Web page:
Epidemiological and clinical characteristics of the COVID-19 epidemic in Brazil

William Marciel de Souza, Lewis Fletcher Buss, Darlan da Silva Candido, Jean Paul Carrera, Sabrina Li, Alexander E. Zarebski, Rafael Henrique Moraes Pereira, Carlos A. Prete, Andreza Aruska de Souza-Santos, Kris V. Parag, Maria Carolina T.D. Belotti, Maria F. Vincenti-Gonzalez, Janey Messina, Flavia Cristina da Silva Sales, Pamela dos Santos Andrade, Vítor Heloiz Nascimento, Fabio Ghilardi, Leandro Abade, Bernardo Gutierrez, Moritz U.G. KraemerCarlos K.V. Braga, Renato Santana Aguiar, Neal Alexander, Philippe Mayaud, Oliver J. Brady, Izabel Marcilio, Nelson Gouveia, Guangdi Li, Adriana Tami, Silvano Barbosa de Oliveira, Victor Bertollo Gomes Porto, Fabiana Ganem, Walquiria Aparecida Ferreira de Almeida, Francieli Fontana Sutile Tardetti Fantinato, Eduardo Marques Macário, Wanderson Kleber de Oliveira, Mauricio L. Nogueira, Oliver G. Pybus, Chieh Hsi Wu, Julio Croda, Ester C. Sabino, Nuno Rodrigues Faria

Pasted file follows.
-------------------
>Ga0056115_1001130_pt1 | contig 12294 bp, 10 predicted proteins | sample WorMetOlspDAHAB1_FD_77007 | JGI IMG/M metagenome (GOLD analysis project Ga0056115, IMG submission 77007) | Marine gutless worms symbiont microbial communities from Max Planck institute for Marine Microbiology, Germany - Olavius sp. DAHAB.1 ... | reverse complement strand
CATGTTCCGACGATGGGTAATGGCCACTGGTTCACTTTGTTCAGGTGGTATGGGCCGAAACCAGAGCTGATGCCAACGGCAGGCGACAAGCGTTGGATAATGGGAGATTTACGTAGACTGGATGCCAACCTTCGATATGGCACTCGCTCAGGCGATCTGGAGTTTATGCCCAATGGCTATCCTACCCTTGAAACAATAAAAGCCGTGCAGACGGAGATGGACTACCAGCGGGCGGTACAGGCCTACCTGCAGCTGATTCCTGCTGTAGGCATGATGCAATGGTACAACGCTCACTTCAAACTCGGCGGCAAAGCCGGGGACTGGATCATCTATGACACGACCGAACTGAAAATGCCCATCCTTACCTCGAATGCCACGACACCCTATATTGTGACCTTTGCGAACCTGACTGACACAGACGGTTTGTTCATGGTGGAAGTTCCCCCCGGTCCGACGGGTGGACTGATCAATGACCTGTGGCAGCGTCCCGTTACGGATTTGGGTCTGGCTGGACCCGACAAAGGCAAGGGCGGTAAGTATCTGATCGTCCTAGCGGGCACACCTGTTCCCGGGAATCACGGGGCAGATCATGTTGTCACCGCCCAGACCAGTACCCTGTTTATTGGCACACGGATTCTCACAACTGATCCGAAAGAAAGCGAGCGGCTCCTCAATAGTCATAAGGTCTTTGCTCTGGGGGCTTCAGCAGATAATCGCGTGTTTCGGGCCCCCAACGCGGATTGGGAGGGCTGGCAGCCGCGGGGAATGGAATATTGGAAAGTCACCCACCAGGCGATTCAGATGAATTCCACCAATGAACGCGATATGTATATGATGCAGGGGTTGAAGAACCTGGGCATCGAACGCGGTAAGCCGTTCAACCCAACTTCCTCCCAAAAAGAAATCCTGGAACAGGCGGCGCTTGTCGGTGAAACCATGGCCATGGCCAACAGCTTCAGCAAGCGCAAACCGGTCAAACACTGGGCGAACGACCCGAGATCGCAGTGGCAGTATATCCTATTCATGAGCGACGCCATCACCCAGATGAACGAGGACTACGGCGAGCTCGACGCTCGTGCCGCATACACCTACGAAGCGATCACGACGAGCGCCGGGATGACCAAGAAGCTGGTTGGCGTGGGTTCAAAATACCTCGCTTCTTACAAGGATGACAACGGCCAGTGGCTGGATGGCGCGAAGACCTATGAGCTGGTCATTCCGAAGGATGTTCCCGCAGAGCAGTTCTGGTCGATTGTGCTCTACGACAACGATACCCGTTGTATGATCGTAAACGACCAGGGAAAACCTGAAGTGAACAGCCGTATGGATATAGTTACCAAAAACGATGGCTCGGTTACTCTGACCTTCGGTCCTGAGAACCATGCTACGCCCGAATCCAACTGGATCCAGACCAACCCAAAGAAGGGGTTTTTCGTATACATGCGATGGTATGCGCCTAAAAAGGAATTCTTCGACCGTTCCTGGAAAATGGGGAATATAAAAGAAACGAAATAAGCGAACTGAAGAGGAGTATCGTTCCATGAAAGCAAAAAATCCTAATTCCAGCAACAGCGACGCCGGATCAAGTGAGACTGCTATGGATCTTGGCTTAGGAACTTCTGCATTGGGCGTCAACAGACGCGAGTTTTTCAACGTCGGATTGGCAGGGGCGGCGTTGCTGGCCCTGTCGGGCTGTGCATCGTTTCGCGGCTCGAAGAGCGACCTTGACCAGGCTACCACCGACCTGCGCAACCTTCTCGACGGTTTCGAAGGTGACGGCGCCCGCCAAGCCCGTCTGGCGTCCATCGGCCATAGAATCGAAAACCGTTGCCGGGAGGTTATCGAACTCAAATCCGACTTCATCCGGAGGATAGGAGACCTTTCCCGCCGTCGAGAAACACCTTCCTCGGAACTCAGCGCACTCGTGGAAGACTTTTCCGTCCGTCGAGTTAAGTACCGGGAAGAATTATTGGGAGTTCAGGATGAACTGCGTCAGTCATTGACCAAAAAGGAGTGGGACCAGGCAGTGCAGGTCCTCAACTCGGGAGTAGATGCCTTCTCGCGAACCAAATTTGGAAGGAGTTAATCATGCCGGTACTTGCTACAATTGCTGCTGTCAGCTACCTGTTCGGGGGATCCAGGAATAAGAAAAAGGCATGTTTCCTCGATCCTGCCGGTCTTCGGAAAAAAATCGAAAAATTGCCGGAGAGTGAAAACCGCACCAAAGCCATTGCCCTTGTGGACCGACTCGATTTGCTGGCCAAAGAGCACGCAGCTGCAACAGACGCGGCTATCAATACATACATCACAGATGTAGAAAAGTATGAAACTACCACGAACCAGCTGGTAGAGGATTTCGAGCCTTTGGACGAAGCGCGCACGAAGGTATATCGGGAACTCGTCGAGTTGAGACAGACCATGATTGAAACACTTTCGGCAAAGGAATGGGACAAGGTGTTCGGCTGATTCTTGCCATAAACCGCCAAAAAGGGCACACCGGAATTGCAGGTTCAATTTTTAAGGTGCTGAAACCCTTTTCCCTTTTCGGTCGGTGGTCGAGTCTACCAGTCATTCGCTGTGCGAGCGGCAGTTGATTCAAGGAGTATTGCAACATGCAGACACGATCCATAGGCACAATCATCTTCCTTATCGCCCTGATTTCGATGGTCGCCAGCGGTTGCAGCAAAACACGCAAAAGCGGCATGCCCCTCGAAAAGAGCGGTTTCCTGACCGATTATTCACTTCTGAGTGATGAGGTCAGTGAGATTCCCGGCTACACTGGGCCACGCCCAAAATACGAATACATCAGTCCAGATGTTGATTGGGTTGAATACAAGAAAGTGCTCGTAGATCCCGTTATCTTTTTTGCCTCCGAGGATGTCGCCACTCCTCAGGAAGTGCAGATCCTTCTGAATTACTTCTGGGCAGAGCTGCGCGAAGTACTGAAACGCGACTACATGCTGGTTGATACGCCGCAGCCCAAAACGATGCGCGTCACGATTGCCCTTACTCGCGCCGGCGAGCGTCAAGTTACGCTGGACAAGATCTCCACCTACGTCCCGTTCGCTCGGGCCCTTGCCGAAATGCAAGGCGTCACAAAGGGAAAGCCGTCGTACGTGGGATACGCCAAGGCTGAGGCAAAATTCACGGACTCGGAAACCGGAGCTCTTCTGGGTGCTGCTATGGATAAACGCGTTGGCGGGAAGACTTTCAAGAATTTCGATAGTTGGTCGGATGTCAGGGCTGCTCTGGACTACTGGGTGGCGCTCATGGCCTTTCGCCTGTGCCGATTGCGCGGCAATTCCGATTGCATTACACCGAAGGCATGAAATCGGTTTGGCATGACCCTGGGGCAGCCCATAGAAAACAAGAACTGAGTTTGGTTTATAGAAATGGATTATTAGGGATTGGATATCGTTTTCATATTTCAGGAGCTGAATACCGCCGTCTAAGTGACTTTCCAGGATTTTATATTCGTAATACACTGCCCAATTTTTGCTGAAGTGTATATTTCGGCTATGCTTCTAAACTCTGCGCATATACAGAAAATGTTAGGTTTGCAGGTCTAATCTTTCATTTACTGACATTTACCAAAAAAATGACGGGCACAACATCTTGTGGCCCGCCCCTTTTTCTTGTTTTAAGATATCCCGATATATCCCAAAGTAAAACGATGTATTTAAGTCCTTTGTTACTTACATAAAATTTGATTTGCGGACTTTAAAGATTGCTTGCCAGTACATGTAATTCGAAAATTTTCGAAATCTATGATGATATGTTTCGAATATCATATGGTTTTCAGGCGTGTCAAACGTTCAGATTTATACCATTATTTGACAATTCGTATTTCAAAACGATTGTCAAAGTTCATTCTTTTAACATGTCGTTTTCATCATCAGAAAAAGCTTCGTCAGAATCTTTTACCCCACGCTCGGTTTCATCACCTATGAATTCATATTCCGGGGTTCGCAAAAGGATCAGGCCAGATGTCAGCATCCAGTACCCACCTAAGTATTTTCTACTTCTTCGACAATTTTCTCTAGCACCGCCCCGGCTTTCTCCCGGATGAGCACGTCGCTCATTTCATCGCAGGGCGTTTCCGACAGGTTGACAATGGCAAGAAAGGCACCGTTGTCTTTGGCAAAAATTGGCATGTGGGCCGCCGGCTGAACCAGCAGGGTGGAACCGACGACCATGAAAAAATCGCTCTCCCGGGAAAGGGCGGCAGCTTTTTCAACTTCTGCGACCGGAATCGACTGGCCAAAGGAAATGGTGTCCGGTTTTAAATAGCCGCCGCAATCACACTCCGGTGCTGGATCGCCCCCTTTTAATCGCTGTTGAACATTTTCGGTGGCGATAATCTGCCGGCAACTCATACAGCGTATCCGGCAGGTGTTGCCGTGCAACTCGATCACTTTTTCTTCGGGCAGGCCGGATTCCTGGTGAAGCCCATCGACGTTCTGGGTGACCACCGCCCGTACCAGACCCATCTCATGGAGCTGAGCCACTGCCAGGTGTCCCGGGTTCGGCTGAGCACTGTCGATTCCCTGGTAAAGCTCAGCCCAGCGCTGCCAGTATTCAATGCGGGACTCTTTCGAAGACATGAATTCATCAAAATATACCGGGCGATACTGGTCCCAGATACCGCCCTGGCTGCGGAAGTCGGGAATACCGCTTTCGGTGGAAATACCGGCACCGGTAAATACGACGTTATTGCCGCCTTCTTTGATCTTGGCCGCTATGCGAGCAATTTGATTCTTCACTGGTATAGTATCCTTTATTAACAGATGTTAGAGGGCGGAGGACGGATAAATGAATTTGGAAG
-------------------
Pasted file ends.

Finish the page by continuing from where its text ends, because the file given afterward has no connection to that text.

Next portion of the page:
Producción científica: Contribución a una revistaArtículorevisión exhaustiva

205 Citas (Scopus)

Resumen

The first case of COVID-19 was detected in Brazil on 25 February 2020. We report and contextualize epidemiological, demographic and clinical findings for COVID-19 cases during the first 3 months of the epidemic. By 31 May 2020, 514,200 COVID-19 cases, including 29,314 deaths, had been reported in 75.3% (4,196 of 5,570) of municipalities across all five administrative regions of Brazil. The R0 value for Brazil was estimated at 3.1 (95% Bayesian credible interval = 2.4–5.5), with a higher median but overlapping credible intervals compared with some other seriously affected countries. A positive association between higher per-capita income and COVID-19 diagnosis was identified. Furthermore, the severe acute respiratory infection cases with unknown aetiology were associated with lower per-capita income. Co-circulation of six respiratory viruses was detected but at very low levels. These findings provide a comprehensive description of the ongoing COVID-19 epidemic in Brazil and may help to guide subsequent measures to control virus transmission.

Idioma originalInglés
Páginas (desde-hasta)856-865
Número de páginas10
PublicaciónNature Human Behaviour
Volumen4
N.º8
DOI
EstadoPublicada - 1 ago. 2020

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